Thursday

1st Dec 2022

Analysis

Pentagon: ISIS is resurgent in Syria

  • The recognition by Washington of a comeback of ISIS in Syria comes at a moment of new tensions in the Middle East (Photo: Reuters/Alaa Al-Marjani)

An internal report by the American ministry of defence states that the so-called Islamic State in Iraq and the Levant (ISIS) is working on a comeback, according to Le Monde who saw the report.

On Tuesday (6 August), an inspector-general of the Pentagon warned that "even though the 'Caliphate' has lost its territory, ISIS is insurgence capacities in Iraq and has restarted its activities in Syria this trimester".

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The report further claims that ISIS has managed to "regroup and support operations" in both countries because local groups haven't been capable of keeping the territory that they have gained from ISIS.

At the end of 2018 US president Donald Trump declared a total victory over ISIS. He also pulled out the majority of American troops that were operating in Syria.

The Syrian Democratic Forces (SDF) had warned the US president that the fight was not over and that it was not a good idea for the American forces to leave the country. The SDF are a cooperation of Western backed forces from the Free Syrian Army and Syrian Kurdish Peshmerga.

Experts on ISIS, like Hassan Hassan, director of the non-state actors program at Centre for Global Policy, predicted that Isis would make a comeback in Syria, just as the Taliban did after being driven out of Kabul in 2001.

New migration flows

The recognition by Washington of a comeback of ISIS in Syria comes at a moment of new tensions in the Middle East.

Turkey has started to deport Syrian refugees to Syria, against their will. At the same time, Turkey's president Recep Tayyip Erdogan is threatening to launch a military attack on Kurdish forces in Syria.

This Kurdish YPG militia received political support from the United States as it helped American forces in their fight against ISIS.

For many Syrian refugees in Turkey the situation is becoming more and more uncertain. On the one hand Turkey is becoming a less welcoming place. On the other hand, Syria is even less safe than it was a few months ago.

Russian fighter jets, supported by forces of Syrian dictator Bashar al-Assad and Iranian militias are bombing the remaining rebel areas in north-west Syria.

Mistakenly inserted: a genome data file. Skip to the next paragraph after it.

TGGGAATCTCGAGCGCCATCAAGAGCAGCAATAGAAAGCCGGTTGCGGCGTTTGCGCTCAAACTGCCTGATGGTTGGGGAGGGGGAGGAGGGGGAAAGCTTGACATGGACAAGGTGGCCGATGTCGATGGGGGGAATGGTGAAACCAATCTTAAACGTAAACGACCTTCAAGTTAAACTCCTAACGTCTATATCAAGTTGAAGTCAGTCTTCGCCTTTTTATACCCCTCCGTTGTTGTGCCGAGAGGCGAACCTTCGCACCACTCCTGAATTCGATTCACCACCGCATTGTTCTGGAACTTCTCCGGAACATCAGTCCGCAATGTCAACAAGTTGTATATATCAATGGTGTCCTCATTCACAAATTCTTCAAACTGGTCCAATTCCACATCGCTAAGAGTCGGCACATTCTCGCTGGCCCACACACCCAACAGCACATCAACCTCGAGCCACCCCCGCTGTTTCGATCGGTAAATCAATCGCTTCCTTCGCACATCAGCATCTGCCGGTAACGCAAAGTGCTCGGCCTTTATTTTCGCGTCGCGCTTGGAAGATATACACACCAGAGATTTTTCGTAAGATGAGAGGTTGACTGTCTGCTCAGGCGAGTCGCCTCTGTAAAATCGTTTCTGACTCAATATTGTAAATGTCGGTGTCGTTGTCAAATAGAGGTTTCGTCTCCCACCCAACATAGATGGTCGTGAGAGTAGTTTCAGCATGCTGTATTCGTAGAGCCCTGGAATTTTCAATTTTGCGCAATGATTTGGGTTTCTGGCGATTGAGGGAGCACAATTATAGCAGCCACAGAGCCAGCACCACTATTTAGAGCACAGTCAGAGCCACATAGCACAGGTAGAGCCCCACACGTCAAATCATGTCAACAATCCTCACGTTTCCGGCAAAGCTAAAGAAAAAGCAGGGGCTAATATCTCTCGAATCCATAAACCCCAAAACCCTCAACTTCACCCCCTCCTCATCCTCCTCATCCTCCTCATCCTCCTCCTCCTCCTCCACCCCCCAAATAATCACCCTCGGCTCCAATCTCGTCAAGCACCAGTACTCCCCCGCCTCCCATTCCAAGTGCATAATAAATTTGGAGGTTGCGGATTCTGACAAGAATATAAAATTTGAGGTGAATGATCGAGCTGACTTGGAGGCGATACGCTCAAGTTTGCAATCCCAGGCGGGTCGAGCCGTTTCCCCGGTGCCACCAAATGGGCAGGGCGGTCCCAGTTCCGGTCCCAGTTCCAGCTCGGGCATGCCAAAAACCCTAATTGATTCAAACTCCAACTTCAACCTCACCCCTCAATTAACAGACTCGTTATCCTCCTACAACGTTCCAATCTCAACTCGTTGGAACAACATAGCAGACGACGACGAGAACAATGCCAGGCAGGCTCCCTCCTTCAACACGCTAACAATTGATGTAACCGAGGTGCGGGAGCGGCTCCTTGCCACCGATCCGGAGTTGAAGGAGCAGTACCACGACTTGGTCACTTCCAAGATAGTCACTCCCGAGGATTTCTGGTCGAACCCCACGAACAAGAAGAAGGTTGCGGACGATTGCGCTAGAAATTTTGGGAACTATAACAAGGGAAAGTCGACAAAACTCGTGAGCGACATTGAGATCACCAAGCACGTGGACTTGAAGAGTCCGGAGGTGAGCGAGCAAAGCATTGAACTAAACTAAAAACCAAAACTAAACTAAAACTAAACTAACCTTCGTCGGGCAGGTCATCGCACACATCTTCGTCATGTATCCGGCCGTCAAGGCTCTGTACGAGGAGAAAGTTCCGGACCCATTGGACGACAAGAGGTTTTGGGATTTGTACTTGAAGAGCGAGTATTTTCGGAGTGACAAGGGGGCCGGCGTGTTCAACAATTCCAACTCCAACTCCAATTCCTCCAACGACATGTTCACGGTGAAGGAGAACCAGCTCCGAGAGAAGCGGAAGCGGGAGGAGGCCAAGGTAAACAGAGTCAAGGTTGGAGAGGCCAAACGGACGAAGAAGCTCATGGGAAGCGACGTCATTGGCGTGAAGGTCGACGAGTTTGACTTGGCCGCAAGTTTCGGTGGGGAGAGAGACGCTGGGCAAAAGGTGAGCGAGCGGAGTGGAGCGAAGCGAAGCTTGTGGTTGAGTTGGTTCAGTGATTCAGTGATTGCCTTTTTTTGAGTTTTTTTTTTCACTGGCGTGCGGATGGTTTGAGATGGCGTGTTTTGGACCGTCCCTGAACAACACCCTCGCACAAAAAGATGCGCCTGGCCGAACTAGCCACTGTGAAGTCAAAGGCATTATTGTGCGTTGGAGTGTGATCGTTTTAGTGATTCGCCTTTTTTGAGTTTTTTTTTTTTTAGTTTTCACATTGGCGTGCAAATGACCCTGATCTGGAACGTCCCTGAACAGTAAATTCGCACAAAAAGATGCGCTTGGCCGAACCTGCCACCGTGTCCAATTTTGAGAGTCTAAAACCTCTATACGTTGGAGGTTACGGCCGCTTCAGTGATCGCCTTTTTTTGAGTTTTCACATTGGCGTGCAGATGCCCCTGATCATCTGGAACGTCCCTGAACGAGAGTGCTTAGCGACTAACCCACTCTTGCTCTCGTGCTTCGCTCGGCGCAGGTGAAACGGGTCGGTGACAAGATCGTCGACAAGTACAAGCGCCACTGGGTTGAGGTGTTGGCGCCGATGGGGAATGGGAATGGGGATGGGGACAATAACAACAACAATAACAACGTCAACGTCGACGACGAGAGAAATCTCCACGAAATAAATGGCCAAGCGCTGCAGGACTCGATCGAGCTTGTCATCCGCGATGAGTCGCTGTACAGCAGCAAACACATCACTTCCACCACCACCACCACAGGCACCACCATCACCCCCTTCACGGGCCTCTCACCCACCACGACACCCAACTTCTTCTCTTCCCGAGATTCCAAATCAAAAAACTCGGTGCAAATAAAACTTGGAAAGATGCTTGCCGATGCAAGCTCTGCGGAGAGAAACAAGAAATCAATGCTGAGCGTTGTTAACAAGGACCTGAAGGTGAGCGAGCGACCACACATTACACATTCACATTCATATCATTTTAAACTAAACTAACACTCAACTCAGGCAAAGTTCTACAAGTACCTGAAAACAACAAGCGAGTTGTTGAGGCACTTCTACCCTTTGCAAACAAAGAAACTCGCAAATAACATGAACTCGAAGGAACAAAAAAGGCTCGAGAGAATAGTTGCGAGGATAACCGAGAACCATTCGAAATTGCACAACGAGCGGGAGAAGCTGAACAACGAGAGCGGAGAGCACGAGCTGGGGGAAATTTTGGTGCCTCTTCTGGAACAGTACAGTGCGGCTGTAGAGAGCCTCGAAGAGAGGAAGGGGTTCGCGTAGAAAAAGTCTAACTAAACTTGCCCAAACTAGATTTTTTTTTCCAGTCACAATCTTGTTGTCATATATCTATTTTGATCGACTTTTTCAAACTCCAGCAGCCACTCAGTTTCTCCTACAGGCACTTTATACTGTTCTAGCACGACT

If ISIS will resurface in eastern Syria in the months to come, Syrians will choose to flee the region again, with destination Europe.

Consequences for Europe

Tensions with Iran in the Strait of Hormuz have been rising in the last few weeks. The US has asked European allies to join them in securing the world's most important oil seaway and protecting the oil tankers passing through the Persian Gulf.

The UK and Denmark have already committed to join the US, while other European countries have showed interest. The question is if these European countries will remain involved if a new war against ISIS will come back on the agenda.

Another issue is becoming more urgent too. According to the Pentagon report there would still be some 14,000 to 18,000 ISIS fighters in Syria and Iraq, of which some 3,000 foreign fighters.

There have been debates in most European countries on what to do with ISIS fighters with a European nationality. Very few European governments are keen to welcome the so-called ISIS brides (who married the fighters) and their children back to their respective countries.

On the return of the fighters with a European ID, there is even less appetite.

And then there is the question of migration to Europe. Italy's government has decided to fine boats with migrants entering Italian ports up to €1m. In other European countries there is not much political will to take in more refugees.

However, with a continuing civil war in Libya, uncertainty in Sudan the push from migrants and refugees from the south will continue.

A bigger challenge might even come from Turkey. The pressure on Syrian refugees in Turkey is increasing, while Erdogan is preparing an invasion in Syria.

If the tension with Iran are not solved quickly and ISIS will resurge in Syria, Europe will see soon a new wave of displaced refugees knocking on its doors.

For the European leadership, new and old, the summer holidays might turn out to be shorter than expected.

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